How are these problems diagnosed?

Doctors run many tests to diagnose heart rhythm disorders. Your doctor may prescribe a Holter monitor for a few days to track heart events. You may have a heart ultrasound or an electrocardiogram (ECG). Treadmill tests can show exercise-induced heart rhythm problems.

Can arrhythmias be cured?

Cardiac ablation can cure some abnormal heart rhythms. Still, many more are treatable.


Living With Heart Rhythm Issues

Arrhythmias are frightening and challenging to understand, but trained physicians can treat most issues. Heart rhythm issues sometimes cause doctors to give you activity restrictions. Patients often carry on with their everyday lives.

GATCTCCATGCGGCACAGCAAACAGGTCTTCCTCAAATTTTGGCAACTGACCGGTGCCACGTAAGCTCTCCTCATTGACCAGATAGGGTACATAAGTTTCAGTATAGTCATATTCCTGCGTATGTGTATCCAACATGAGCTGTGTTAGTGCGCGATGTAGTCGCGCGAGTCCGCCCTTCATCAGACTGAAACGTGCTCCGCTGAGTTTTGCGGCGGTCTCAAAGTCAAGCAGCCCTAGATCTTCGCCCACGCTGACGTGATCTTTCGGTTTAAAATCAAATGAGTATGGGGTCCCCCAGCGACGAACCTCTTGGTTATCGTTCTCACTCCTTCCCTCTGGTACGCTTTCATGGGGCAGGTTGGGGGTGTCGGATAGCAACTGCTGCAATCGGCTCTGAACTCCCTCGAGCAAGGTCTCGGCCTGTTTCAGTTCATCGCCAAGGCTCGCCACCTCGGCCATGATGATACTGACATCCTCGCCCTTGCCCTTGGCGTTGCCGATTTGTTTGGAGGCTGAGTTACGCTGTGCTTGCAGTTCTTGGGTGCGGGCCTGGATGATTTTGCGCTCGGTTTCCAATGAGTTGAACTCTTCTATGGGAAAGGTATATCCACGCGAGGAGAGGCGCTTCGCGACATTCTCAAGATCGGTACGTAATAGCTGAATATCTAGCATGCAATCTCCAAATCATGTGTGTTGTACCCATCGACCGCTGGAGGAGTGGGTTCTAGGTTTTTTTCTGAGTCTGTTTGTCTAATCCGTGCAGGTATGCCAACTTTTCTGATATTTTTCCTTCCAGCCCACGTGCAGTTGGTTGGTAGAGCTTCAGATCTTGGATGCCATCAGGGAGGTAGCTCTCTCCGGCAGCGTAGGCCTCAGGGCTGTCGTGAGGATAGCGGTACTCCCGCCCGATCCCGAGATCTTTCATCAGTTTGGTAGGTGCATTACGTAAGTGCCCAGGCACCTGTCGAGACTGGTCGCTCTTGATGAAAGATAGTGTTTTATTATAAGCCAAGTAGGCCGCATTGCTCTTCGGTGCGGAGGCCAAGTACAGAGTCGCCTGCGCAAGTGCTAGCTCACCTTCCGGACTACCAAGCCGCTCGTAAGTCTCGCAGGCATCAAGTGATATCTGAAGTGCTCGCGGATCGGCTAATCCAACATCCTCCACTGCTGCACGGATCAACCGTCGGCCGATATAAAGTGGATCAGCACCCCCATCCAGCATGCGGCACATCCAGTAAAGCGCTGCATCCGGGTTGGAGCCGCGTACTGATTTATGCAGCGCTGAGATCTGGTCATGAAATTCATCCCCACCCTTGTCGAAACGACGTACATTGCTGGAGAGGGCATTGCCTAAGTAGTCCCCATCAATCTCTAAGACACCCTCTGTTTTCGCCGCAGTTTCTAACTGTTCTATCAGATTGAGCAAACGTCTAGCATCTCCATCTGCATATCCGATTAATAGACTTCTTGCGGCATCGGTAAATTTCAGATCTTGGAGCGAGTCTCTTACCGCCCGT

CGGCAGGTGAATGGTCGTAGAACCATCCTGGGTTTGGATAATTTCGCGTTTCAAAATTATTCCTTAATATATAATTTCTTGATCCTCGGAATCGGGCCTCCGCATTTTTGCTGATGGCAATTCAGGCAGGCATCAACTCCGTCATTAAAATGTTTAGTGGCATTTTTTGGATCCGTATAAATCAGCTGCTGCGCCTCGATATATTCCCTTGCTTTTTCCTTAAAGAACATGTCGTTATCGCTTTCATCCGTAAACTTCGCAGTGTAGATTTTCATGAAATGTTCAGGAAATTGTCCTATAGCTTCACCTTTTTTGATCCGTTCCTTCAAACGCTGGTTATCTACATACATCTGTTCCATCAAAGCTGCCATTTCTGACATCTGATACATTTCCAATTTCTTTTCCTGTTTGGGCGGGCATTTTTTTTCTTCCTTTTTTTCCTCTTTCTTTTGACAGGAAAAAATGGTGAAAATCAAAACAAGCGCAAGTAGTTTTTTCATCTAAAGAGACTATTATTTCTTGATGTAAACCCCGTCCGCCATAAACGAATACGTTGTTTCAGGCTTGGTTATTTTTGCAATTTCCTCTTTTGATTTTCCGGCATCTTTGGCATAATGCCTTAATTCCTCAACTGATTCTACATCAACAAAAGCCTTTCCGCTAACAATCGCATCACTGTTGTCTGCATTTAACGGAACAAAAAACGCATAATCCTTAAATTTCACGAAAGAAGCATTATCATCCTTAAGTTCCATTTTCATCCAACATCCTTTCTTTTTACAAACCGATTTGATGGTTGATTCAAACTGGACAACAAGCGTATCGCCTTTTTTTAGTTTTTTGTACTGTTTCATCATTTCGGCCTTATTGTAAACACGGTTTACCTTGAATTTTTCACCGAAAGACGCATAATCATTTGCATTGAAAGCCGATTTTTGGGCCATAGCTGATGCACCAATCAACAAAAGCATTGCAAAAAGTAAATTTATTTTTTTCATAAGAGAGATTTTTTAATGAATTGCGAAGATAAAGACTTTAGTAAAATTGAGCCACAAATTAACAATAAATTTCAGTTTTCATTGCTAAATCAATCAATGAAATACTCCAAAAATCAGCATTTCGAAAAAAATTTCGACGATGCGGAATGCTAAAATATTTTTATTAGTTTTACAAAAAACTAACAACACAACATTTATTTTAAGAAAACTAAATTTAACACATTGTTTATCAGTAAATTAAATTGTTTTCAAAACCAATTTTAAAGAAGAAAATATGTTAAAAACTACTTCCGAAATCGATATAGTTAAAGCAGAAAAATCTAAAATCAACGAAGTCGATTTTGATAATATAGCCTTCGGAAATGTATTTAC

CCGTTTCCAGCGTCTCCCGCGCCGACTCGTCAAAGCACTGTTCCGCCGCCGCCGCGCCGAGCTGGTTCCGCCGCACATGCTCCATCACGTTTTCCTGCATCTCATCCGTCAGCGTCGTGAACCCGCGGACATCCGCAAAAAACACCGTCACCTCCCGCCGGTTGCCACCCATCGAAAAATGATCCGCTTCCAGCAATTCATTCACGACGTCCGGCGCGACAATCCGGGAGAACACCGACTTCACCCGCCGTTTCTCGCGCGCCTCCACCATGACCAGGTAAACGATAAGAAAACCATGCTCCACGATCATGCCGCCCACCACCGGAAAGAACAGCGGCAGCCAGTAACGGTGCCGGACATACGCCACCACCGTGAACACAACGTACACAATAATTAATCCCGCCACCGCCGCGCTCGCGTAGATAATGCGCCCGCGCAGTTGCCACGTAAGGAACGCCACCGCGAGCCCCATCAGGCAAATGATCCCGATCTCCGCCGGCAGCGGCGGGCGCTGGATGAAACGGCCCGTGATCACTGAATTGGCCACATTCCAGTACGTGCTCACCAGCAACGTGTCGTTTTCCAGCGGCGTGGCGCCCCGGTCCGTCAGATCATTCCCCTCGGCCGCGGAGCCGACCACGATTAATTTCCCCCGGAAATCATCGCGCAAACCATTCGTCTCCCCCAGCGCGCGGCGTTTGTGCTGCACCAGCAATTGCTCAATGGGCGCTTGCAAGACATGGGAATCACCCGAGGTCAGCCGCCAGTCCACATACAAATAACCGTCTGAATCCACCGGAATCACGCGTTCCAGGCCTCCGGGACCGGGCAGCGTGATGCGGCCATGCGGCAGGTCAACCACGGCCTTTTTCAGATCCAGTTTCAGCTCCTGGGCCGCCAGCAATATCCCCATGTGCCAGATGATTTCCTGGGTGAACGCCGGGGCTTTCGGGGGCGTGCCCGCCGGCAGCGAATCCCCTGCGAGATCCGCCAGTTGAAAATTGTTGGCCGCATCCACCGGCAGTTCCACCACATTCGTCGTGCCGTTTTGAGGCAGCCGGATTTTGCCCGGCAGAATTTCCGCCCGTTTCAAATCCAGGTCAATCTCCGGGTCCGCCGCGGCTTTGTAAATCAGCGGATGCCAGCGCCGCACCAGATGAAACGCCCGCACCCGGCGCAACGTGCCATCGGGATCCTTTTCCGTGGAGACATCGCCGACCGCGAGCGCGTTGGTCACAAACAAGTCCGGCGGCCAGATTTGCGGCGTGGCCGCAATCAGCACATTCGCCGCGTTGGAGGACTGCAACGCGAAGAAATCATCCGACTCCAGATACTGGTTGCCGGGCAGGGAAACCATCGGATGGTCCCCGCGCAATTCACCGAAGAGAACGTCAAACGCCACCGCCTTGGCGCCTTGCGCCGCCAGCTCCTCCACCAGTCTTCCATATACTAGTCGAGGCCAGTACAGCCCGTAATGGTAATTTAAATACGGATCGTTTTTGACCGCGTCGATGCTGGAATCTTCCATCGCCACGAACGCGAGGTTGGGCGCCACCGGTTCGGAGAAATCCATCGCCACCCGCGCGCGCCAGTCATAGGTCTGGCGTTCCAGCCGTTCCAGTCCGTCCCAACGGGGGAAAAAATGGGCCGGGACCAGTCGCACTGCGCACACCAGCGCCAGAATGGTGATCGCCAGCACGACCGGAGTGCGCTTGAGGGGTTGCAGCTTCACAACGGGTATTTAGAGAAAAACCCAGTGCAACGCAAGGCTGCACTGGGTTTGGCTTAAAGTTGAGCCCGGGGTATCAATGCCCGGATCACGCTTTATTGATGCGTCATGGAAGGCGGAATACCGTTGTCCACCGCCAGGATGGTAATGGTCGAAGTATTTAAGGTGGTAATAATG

If you suspect you have an abnormal heart rhythm, please see a doctor immediately and have a complete examination.

Some heart arrhythmias have no noticeable symptoms. You will need to attend all preventive health screenings for your doctor to catch them.


ACLS Training Can Help

If you are a healthcare provider, look into becoming ACLS certified. You will learn how to help patients survive cardiac ailments, including arrhythmias. Contact us today to discover how you can become a certified cardiac care professional.


Author Bio for Kate Macmorn

Kate Macmorn

Communications Director


Author Bio
Kate is the communications director for the American Medical Resource Institute, where they’ve trained over a million healthcare professionals to study for, earn and maintain life support certifications that allow them to better respond to cardiac emergencies. When not in the office, you can find Kate practicing her tennis skills. She also frequents live music venues and is always looking for her next creative hobby.